So why bother, you ask?
Later on we gradually weaned ourselves off the Powercranks and regularly swapped back and forth onto standard, fixed cranks. In addition to feeling worlds easier, the obvious changes were a much improved pedal stroke overall and the ability to maintain a faster cadence with less bouncing in the saddle.
Were we faster as a result? Unfortunately, a single-user test format like this makes it impossible to separate the effects of using Powercranks versus simply riding more, as we were. Intuitively, a smoother and more efficient pedal stroke should yield more speed with lower energy consumption, and after using Powercranks for several months, we certainly felt lighter on our feet.
It’s worth noting, however, that Powercranks’ effectiveness – ie. whether or not they actually make you faster – is still very much a topic of debate in the scientific community. In short, no one seems to be able to prove without a reasonable doubt that a smoother stroke really does equate to a more powerful one.
“Cycling power is all derived from extension, or the contraction of quadriceps and gluteals,” says Boulder Center for Sports Medicine cycling biomechanist Sean Madsen. “Quads extend the knee; glutes extend the hip. Many EMG [electromyography] studies have been performed to show this. So if the vast majority of our cycling power is derived from extension, the flexion muscle groups’ (hamstrings, psoas and gastrocnemius/sloeus) primary purpose are to recover the leg and get ready for extension again.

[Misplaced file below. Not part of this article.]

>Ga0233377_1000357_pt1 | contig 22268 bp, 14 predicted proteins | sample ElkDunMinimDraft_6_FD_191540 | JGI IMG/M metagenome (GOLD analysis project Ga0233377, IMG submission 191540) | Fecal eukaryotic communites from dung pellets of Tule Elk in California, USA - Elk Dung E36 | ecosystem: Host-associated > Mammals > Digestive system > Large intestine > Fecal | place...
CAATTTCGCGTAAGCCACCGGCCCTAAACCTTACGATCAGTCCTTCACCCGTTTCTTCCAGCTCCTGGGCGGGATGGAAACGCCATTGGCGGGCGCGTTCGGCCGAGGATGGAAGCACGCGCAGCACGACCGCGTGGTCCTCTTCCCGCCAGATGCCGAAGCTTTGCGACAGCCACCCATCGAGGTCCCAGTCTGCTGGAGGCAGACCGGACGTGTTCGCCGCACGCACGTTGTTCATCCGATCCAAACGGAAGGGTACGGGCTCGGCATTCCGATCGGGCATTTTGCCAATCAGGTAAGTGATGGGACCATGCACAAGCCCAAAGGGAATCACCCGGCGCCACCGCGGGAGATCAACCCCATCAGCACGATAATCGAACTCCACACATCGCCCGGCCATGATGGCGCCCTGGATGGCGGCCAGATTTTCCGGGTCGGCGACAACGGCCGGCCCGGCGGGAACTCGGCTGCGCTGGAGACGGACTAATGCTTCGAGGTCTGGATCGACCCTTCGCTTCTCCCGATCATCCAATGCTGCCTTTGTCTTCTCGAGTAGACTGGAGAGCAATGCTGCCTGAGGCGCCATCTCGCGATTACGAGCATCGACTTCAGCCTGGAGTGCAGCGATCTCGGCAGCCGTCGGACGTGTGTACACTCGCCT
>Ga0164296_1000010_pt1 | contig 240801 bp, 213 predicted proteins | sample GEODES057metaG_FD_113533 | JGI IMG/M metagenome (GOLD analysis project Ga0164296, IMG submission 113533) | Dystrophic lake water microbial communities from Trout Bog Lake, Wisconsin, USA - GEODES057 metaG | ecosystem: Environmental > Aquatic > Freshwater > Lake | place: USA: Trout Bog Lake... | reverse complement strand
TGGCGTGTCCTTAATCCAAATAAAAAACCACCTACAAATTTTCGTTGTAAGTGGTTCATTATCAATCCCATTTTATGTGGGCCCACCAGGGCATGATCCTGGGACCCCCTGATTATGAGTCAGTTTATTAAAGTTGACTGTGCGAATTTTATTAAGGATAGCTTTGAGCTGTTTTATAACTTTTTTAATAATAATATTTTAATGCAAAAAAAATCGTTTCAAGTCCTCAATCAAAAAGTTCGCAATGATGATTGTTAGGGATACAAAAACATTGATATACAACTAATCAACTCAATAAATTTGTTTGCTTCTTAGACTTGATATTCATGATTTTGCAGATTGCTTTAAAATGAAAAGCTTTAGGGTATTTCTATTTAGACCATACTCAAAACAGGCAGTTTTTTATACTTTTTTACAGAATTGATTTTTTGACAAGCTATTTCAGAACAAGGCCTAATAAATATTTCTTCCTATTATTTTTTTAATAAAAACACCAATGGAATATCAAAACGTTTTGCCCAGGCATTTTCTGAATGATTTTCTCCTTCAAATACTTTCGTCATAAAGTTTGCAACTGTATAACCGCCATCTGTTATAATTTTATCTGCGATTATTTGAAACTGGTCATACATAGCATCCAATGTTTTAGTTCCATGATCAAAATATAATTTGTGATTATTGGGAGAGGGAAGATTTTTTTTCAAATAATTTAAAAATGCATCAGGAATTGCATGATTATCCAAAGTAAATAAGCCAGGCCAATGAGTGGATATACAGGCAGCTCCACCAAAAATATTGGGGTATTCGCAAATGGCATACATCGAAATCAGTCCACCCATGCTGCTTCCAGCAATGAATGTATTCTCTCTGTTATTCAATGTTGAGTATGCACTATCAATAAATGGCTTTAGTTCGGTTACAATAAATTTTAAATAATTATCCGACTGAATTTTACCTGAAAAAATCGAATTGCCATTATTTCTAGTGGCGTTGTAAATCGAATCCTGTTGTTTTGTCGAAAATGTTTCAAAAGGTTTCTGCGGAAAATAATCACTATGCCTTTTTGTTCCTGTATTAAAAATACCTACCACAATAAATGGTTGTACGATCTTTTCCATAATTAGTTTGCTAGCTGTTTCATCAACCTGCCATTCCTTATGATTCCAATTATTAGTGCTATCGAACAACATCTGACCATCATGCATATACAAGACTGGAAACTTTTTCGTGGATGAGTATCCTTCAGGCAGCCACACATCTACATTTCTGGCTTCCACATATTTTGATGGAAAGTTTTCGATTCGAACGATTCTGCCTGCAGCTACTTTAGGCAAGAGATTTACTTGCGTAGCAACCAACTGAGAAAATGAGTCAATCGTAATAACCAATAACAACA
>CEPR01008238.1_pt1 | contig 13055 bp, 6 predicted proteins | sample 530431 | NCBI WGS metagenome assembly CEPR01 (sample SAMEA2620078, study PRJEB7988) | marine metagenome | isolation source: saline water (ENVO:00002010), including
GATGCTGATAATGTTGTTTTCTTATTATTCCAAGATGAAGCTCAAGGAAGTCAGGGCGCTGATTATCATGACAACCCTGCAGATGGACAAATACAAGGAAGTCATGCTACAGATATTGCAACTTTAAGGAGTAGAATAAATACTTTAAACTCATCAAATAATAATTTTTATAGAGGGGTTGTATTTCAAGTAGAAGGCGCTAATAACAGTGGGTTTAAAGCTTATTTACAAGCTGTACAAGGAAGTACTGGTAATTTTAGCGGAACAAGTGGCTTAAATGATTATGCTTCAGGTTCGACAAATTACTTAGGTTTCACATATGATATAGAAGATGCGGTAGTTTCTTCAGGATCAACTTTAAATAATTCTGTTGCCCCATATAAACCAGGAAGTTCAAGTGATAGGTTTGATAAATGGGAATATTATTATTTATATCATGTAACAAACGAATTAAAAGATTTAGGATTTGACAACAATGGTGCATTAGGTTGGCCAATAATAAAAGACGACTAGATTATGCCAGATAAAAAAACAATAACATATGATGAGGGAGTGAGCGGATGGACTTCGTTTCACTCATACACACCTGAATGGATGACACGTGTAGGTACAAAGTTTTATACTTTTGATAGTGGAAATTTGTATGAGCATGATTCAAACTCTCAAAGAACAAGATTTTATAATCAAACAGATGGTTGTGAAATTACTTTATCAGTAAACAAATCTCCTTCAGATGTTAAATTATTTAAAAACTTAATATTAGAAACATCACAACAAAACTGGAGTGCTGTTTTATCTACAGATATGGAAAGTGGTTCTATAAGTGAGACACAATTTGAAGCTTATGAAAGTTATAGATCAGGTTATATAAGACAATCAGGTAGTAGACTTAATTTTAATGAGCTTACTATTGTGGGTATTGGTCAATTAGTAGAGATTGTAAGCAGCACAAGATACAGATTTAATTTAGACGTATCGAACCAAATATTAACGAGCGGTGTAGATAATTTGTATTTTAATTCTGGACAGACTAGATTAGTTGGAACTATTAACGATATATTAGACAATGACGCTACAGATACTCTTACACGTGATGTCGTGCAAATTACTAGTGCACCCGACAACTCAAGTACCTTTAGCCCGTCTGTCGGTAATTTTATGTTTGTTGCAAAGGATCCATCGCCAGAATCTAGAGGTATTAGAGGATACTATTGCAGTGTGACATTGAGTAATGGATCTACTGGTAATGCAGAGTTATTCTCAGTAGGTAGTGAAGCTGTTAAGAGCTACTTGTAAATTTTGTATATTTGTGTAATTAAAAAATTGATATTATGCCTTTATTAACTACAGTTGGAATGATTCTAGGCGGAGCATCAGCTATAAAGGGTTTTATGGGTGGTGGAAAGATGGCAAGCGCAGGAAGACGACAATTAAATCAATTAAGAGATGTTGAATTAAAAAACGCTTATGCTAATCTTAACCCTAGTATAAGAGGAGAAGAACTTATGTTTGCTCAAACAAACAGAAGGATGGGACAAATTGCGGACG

“There can be very little ‘positive’ force, or force that propels a bike forward, on the ‘backside’ or flexion phase of the cycling stroke. Any positive force on the backside of the pedal stroke is grossly outweighed by the positive force on the power phase or extension of the other leg. Accentuating a weaker part of the pedal stroke, ie. pulling up on the backside, is not an effective use of available power.
“The flexion group is definitely weaker than the extension group, typically only 60-70 percent as strong. So, emphasis of a weaker muscle group, either by consciously pulling up on the backside of the pedal stroke or being positioned too far aft, won’t lead to increased cycling power.”